But it’s not just the game-play which is repetitive; it’s the environmental setting. There’s a moment when you are fighting in a ship yard, and perhaps this wouldn’t be so bad if it hadn’t gone on for five levels, many of which begin to look exactly the same after a while.

Now, although the visuals are gorgeous, and cannot be faulted, the length of time it took to navigate an area, like the ship yard, does nothing to effectively show the attention that has been provided to the graphics. A dull atmosphere like this one takes away from several of the other locations you visit, which brilliantly take advantage of the new system’s abilities. Furthering this argument, in games like Halo 4, there is one primary mission per level, which continuously keeps your attention. In Shadow Warrior, you may have one primary mission for several levels, and after a while, you begin to wonder if you are ever going to accomplish your mission objective at all.

The addendum that in many levels the player is forced to go backwards and forwards to complete objectives only intensifies this nuisance. There’s one level later on when you must retrace over your own footsteps three times in a row, and what would have made this laborious task slightly less agitating, is a compass. No aid however is provided to finding objectives, and on more than one occasion I found myself waltzing around an area trying to find the exit. Additionally, the sub-missions, including turn the valve, or find the key, are about as interesting as they sound, and the fact you need to repeat them several times over during the campaign takes deja vu to an all new level.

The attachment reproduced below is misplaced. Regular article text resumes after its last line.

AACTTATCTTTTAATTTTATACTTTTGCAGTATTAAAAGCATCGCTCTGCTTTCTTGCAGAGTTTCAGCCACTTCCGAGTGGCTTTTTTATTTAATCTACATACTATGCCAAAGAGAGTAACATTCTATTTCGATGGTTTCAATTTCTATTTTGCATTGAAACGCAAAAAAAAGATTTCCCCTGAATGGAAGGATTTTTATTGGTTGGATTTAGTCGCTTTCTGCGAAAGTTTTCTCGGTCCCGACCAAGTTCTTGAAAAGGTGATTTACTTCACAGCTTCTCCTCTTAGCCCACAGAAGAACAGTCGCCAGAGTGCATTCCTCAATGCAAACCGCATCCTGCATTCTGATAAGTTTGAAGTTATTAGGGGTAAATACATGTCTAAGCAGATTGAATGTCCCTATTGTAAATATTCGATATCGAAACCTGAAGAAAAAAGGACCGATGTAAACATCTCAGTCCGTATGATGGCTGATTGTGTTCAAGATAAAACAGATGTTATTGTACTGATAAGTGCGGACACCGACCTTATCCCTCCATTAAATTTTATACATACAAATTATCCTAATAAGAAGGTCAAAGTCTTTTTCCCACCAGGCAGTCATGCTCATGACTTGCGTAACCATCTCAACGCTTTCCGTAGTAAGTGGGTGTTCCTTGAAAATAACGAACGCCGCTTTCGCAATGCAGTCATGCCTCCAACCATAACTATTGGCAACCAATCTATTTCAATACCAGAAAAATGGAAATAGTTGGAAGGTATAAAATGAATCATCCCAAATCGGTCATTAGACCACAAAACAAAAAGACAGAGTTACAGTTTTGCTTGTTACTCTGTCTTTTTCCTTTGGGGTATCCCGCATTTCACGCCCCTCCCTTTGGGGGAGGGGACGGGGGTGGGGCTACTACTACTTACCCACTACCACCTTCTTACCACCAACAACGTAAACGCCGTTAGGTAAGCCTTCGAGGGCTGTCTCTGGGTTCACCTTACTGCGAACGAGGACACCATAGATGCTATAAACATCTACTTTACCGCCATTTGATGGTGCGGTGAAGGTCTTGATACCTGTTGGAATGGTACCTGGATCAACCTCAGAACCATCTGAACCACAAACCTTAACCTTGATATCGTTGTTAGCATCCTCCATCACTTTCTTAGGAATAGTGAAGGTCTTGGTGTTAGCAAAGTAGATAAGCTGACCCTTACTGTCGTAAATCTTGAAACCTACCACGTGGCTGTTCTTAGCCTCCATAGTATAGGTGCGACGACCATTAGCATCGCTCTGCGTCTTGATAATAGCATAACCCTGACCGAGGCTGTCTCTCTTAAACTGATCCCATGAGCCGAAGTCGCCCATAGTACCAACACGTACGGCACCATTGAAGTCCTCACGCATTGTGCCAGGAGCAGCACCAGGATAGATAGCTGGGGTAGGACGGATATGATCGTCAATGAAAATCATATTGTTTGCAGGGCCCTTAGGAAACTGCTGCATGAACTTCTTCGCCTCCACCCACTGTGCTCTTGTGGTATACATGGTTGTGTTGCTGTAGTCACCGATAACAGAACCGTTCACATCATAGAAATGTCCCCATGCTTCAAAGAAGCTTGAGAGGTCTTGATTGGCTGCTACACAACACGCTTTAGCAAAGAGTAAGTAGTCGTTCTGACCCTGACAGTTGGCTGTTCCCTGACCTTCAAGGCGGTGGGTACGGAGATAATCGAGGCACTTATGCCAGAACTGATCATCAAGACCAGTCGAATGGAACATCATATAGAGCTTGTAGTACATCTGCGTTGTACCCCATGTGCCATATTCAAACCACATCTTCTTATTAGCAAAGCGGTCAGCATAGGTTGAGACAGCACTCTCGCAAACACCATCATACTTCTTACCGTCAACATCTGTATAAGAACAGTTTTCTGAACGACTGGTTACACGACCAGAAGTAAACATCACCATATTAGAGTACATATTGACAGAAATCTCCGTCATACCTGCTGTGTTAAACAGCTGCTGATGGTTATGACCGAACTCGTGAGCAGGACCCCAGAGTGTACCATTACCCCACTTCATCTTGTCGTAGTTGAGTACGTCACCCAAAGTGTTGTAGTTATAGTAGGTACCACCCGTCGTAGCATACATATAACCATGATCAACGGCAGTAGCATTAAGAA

The continuous onslaught of demons and sigils moreover, eventually feels less like entertainment, and more like speed bumps, which deliberately cause traffic congestion. In a game spanning 17 chapters, it is unnecessary to hold the player up in a vain attempt to make the game last for longer than it probably should. Although I have no qualms with defeating a barrage of enemies, the fact the demonic legions only come in so few flavors does nothing to enthrall. After killing the 100th enemy in a level, which looked remarkably similar to the previous 99, even I begin to lose the urge for battle. The massive, yet infrequent boss encounters tend to shake things up, and the challenge of fighting an enemy the size of a tall building is the breath of fresh air the game is hopelessly lacking.

Furthermore, the fact that the player is unable to govern many of the choices that Wang makes over the course of the campaign seems rather restrictive. There are numerous moments when Wang makes what can only be described as a rather douche-bag move, and instead of having the opportunity to choose an alternate path, you either act like a douche-bag, or, you act like a douche-bag.

Fighting agaisnt the enemy though is made somewhat more entertaining with the wealth of upgrades Wang can apply to both himself, and his weaponry. While cash is used for the armaments (and the player needs to suspend their disbelief, for I find it hard to believe that cash can literally be found every couple of meters on the street), chi is applied to Wang’s abilities, and Ki crystals are used to strengthen demonic powers. Although Chi can be found, a great amount of its energy is siphoned from the demons that you kill, and much like in Uber Soldier, the more violent you are, the better the rewards.